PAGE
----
Barnes was the representative for Maryland’s 8th congressional district and was a Democrat. He served from 1979 to 1986.
Barnes is shown as a purple triangle ▲ in our ideology-leadership chart below. Each dot was a member of the House of Representatives in 1986 positioned according to our ideology score (left to right) and our leadership score (leaders are toward the top).
The chart is based on the bills Barnes sponsored and cosponsored from Jan 5, 1981 to Oct 18, 1986. See full analysis methodology.
Barnes was the primary sponsor of 7 bills that were enacted:
- H.J.Res. 694 (99th): A joint resolution to designate the week of December 14, 1986, through December 20, 1986, as “National Drunk and Drugged Driving Awareness Week”.
- H.R. 1713 (98th): An act for the relief of Elizaveta Fankukhina.
- H.J.Res. 590 (98th): A joint resolution to designate the week of December 9, 1984, through December 15, 1984, as “National Drunk and Drugged Driving Awareness Week”.
- H.J.Res. 563 (98th): A joint resolution to designate June 18, 1984, as “National Child Passenger Safety Awareness Day”.
- H.J.Res. 594 (97th): A joint resolution to provide for the designation of the week of December 12, 1982, through December 18, 1982, as “National Drunk and Drugged Driving Awareness Week”.
- H.R. 5273 (97th): A bill to allow the George Washington University Higher Education Facilities Revenue Bond Act of 1981 of the District of Columbia to take effect immediately.
- H.R. 5182 (96th): A bill to amend the Chesapeake and Ohio Canal Development Act to change the termination date of the Chesapeake and Ohio Canal National Historical Park Commission from ...
Does 7 not sound like a lot? Very few bills are ever enacted — most legislators sponsor only a handful that are signed into law. But there are other legislative activities that we don’t track that are also important, including offering amendments, committee work and oversight of the other branches, and constituent services.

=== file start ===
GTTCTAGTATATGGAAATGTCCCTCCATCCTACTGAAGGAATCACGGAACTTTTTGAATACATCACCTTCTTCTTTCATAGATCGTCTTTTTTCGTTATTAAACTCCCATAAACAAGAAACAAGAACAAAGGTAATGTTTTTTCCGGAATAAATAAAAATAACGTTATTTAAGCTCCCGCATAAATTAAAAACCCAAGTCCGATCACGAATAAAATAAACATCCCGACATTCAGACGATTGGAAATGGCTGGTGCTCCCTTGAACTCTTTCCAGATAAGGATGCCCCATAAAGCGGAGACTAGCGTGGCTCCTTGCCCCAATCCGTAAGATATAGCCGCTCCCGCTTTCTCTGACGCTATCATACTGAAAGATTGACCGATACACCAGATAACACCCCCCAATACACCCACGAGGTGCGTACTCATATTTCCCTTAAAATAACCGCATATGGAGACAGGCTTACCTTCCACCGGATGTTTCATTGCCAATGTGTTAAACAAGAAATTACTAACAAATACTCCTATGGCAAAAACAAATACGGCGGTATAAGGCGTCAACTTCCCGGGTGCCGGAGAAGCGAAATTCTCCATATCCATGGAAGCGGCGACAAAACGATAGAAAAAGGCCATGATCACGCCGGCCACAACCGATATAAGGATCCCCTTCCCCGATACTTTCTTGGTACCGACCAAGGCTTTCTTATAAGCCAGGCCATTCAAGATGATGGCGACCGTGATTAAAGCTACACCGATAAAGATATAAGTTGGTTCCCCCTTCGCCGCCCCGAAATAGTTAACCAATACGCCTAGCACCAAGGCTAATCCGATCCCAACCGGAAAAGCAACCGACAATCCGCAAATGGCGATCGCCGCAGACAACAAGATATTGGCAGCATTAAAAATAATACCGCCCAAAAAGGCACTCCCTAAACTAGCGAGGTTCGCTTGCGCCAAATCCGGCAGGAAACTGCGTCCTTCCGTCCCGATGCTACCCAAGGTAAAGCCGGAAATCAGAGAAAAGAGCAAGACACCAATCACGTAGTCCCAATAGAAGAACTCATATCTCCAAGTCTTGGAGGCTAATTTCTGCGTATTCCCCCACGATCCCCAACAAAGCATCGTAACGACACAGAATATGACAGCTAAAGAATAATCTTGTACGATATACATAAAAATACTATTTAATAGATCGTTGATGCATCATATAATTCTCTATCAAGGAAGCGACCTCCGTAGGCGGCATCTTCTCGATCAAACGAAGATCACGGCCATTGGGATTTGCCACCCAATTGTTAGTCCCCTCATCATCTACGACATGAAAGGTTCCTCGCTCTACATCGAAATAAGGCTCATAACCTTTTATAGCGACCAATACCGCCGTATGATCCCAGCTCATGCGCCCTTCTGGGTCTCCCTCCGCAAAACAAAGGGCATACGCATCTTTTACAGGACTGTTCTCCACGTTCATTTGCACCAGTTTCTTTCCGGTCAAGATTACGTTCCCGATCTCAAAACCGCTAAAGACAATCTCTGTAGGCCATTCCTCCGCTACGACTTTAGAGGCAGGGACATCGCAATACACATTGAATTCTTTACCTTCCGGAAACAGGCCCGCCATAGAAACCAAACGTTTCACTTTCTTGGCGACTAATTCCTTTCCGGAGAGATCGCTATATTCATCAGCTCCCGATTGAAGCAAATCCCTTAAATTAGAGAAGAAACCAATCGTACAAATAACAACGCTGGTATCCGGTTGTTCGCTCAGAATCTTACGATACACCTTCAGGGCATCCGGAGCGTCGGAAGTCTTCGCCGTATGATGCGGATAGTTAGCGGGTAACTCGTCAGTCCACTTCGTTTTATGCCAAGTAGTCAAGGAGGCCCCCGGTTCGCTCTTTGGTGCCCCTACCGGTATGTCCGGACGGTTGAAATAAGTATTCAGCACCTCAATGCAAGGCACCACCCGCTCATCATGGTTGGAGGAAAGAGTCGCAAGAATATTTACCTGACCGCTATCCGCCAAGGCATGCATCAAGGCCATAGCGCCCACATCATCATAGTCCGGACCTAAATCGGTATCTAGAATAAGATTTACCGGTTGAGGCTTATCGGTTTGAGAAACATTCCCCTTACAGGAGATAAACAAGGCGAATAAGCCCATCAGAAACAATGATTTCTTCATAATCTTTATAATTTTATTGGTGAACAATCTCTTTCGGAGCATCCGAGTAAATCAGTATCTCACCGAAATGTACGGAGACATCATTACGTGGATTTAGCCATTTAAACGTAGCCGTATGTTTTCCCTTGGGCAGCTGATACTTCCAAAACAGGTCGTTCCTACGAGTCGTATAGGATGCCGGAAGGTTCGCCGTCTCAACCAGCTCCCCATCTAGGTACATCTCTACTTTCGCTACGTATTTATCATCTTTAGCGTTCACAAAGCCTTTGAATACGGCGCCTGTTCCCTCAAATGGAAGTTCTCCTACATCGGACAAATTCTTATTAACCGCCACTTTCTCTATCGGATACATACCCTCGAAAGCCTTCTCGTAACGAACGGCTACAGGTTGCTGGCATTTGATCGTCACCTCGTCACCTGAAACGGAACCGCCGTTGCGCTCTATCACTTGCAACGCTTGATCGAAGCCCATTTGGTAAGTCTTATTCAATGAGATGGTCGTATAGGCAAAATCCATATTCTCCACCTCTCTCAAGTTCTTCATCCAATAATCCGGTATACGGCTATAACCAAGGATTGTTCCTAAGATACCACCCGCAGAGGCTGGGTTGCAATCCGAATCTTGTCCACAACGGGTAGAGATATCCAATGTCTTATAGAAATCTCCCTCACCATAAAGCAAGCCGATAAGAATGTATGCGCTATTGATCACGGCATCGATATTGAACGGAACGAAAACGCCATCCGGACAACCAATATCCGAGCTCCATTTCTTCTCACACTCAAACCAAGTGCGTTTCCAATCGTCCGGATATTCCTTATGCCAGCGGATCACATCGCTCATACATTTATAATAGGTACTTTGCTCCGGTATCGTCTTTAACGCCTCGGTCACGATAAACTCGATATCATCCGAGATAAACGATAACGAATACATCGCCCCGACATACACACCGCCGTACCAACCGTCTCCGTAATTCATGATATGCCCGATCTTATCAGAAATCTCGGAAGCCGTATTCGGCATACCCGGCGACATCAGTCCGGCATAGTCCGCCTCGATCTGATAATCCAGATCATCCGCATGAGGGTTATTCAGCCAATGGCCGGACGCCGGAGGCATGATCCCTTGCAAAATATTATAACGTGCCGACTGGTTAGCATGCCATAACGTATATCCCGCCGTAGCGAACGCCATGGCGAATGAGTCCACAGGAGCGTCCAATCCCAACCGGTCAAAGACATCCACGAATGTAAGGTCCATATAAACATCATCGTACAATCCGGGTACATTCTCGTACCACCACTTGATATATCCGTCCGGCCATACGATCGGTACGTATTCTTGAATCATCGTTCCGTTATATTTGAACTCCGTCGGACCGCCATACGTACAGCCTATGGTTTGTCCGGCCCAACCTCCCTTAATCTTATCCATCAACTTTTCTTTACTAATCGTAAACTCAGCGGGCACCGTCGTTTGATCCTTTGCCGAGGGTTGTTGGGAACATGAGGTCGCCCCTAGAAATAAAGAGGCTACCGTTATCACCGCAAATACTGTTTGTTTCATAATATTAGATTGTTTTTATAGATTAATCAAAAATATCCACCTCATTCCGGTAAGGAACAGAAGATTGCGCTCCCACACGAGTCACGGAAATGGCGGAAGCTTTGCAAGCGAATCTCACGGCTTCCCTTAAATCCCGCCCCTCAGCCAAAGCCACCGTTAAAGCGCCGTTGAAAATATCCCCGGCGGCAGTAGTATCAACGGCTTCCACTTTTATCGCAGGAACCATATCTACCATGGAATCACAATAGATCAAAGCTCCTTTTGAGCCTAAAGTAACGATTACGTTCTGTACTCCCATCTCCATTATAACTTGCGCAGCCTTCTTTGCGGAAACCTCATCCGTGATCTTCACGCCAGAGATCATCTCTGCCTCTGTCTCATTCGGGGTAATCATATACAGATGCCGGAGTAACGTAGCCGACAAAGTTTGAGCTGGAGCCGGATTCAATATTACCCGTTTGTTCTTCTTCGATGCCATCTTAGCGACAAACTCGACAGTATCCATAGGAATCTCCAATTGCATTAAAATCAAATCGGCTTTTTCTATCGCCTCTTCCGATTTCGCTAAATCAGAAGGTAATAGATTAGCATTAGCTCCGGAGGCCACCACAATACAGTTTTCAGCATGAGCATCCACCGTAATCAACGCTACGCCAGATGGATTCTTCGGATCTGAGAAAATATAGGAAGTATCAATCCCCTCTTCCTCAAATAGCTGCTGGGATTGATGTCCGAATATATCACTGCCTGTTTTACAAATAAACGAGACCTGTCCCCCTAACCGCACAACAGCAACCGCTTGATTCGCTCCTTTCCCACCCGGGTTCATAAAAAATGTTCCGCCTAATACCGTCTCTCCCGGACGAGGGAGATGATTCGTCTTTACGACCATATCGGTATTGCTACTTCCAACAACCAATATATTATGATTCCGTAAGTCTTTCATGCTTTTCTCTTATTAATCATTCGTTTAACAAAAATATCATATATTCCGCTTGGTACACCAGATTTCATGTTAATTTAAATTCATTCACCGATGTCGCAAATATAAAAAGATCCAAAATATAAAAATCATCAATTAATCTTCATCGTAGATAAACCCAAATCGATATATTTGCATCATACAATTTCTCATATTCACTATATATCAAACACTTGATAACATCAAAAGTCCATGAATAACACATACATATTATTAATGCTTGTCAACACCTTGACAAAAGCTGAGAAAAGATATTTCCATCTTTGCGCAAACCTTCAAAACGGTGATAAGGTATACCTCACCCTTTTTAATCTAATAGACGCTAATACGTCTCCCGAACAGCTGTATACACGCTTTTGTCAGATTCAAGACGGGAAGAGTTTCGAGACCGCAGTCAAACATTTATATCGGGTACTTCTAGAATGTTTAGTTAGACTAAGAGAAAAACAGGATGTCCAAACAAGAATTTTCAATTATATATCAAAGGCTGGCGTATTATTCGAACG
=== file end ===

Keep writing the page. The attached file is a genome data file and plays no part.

We consider a bill enacted if one of the following is true: a) it is enacted itself, b) it has a companion bill in the other chamber (as identified by Congress) which was enacted, or c) if at least about half of its provisions were incorporated into bills that were enacted (as determined by an automated text analysis, applicable beginning with bills in the 110th Congress).
Barnes sponsored bills primarily in these issue areas:
International Affairs (46%) Government Operations and Politics (12%) Private Legislation (9%) Foreign Trade and International Finance (7%) Health (7%) Economics and Public Finance (6%) Civil Rights and Liberties, Minority Issues (6%) Immigration (6%)
Some of Barnes’s most recently sponsored bills include...
- H.Con.Res. 390 (99th): A concurrent resolution condemning the state of seige imposed by the Government ...
- H.Res. 549 (99th): A resolution expressing the intent of the House of Representatives with respect ...
- H.R. 5364 (99th): Federal Employees’ Group Life Insurance Act of 1986
- H.J.Res. 694 (99th): A joint resolution to designate the week of December 14, 1986, through ...
- H.R. 5237 (99th): Drug Abuse Education and Prevention Act of 1986
- H.R. 5155 (99th): A bill to amend section 701(f) of the International Financial Institutions Act ...
- H.Con.Res. 353 (99th): A concurrent resolution opposing the participation of the Chilean vessel ESMERALDA in ...
From Jan 1979 to Oct 1986, Barnes missed 237 of 3,884 roll call votes, which is 6.1%. This is on par with the median of 6.2% among the lifetime records of representatives serving in Oct 1986. The chart below reports missed votes over time.
We don’t track why legislators miss votes, but it’s often due to medical absenses and major life events.
|Time Period||Votes Eligible||Missed Votes||Percent||Percentile|
The information on this page is originally sourced from a variety of materials, including:
- unitedstates/congress-legislators, a community project gathering congressional information
- United States Congressional Roll Call Voting Records, 1789-1990 by Howard L. Rosenthal and Keith T. Poole.
- Martis’s “The Historical Atlas of Political Parties in the United States Congress”, via Keith Poole’s roll call votes data set, for political party affiliation for Members of Congress from 1789 through about year 2000
- GovInfo.gov, for sponsored bills